thunderstorms will exist...especially on Sunday and Memorial Day.

&&

.NEAR TERM /UNTIL 7 PM THIS EVENING/...
As of 108 AM EDT Friday...Threat for showers continues to
decrease early this morning as forcing and instability remain
limited. Have decreased precipitation chances as a result.
Adjusted cloud cover to match current conditions and did the same
with temperatures as cloud cover keeping temperatures up
overnight.

Friday begins relatively calm and mild under the aforementioned
upper ridge, and much like today expect some afternoon convection
to break out as the stalled front to our south overnight shifts
northeastward as a warm front. Axis of best instability and CAPE
appears to be from the Adirondacks eastward through Vermont, where
I`m not thinking we`ll see any real strong storms, but certainly a
few heavy downpours and a few strikes of lightning. 925mb temps
bump up to around +20-22C supporting highs ranging through the
80s, locally warmest in the Champlain, St. Lawrence and Southern
Connecticut River valleys pushing towards 90, but I think we`ll
fall just short in the upper 80s.

&&

.SHORT TERM /7 PM THIS EVENING THROUGH SATURDAY NIGHT/...
As of 339 PM EDT Thursday...Showers and thunderstorms taper off
Friday night with brief period of surface high pressure into early
Saturday. Min temperatures will be mild in mostly cloudy skies,
ranging from the upper 50s to mid 60s.

Saturday will see potential for some afternoon showers and
thunderstorms in temperatures nearing 90 in the broad valleys and
generally mid 80s elsewhere. Saturday night will be similar to
Friday night with regard to warm temperatures and drying trend.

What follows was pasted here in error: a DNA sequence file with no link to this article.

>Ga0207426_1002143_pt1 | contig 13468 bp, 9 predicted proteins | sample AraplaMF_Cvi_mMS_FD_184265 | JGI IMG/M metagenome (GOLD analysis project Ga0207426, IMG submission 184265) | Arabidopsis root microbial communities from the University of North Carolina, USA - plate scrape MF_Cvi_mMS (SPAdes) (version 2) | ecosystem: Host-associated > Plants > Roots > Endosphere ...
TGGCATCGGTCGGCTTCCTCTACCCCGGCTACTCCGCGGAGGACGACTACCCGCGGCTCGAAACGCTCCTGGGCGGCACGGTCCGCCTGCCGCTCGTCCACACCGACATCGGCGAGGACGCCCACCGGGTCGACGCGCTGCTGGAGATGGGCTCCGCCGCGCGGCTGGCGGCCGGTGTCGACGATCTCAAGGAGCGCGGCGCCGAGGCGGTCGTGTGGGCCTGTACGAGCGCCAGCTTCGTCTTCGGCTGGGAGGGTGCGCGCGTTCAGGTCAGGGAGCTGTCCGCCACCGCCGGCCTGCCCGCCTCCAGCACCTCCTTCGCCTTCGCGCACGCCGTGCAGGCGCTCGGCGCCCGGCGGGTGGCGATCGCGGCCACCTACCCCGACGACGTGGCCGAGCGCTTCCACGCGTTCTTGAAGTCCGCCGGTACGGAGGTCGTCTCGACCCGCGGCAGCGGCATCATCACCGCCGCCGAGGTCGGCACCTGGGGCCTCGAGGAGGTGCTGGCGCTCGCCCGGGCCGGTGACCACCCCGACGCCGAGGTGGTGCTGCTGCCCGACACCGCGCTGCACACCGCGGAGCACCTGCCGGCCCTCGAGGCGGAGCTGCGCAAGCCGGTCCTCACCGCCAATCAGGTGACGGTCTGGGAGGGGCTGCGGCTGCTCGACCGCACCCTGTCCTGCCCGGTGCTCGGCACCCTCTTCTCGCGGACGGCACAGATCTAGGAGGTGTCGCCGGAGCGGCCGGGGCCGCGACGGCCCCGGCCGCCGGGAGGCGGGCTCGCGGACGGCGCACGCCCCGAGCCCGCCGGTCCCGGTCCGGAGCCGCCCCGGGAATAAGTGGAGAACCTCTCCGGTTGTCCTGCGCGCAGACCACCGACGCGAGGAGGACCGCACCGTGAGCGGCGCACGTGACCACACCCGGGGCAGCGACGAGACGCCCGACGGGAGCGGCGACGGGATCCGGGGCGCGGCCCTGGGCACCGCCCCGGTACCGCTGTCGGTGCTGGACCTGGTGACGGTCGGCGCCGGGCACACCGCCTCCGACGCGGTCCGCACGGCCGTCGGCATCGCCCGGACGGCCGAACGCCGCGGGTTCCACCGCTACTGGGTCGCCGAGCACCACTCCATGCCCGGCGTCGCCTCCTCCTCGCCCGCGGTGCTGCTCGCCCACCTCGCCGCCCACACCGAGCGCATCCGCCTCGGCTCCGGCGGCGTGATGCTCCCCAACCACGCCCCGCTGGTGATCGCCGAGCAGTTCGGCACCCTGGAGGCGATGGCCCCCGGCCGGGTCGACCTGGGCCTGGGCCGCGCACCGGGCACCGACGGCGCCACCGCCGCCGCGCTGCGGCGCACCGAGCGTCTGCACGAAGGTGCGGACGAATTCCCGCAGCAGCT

&&

.LONG TERM /SUNDAY THROUGH THURSDAY/...
As of 339 PM EDT Thursday...Temperatures remain above normal
throughout the period, with most notable change occurring Monday
as max temperatures decrease from being in the low to upper 80s on
Sunday to the mid 70s to low 80s for the work week.

Throughout the day Sunday, ridge of high pressure slides east
into the Atlantic, increasing southerly flow and moisture over the
North Country. Afternoon showers and thunderstorms will again be
expected as we enter the warm sector of surface low pressure
system over eastern Ontario. This system will keep chance for
precipitation Sunday night through late Monday/Monday night as a
cold front moves through the region.

High pressure builds at the surface and aloft across the
northeast and mid-atlantic states Tuesday through the middle of
the week with generally dry conditions.

&&

.AVIATION /06Z Friday THROUGH Tuesday/...
Through 06Z Saturday...Expect VFR conditions through the period.
There will be a low potential for showers or thunderstorms this
afternoon and evening and will include some VCSH in the forecast.
Winds will generally be under 10 knots through the period.

Outlook 06Z Saturday through Tuesday... Mainly VFR with a daily
chances for showers and thunderstorms each afternoon and evening.
Greatest coverage/threat appears to occur in the Saturday through
Monday time frame.

&&

.CLIMATE...
Friday and Saturday will see the warmest temperatures of 2016
thus far. The average first date of 90F or higher for Burlington
VT is June 20th. The earliest occurrence in the calendar year of
90F was April 17, 2002.

Record maximum temperatures for Friday 5/27 and Saturday 5/28 are as
follows:                   5/27         5/28
BTV - Burlington        91 in 1944    92 in 1978
MPV - Montpelier        88 in 1960    88 in 1978
MSS - Massena           89 in 1978    89 in 1978
St Johnsbury            89 in 1914    93 in 1978
Mt Mansfield            76 in 1978    77 in 1978

&&

.BTV WATCHES/WARNINGS/ADVISORIES...
VT...None.
NY...None.

&&

$$
SYNOPSIS...Evenson
NEAR TERM...Evenson/Lahiff
SHORT TERM...KGM
LONG TERM...KGM
AVIATION...Evenson/Lahiff
CLIMATE...KGM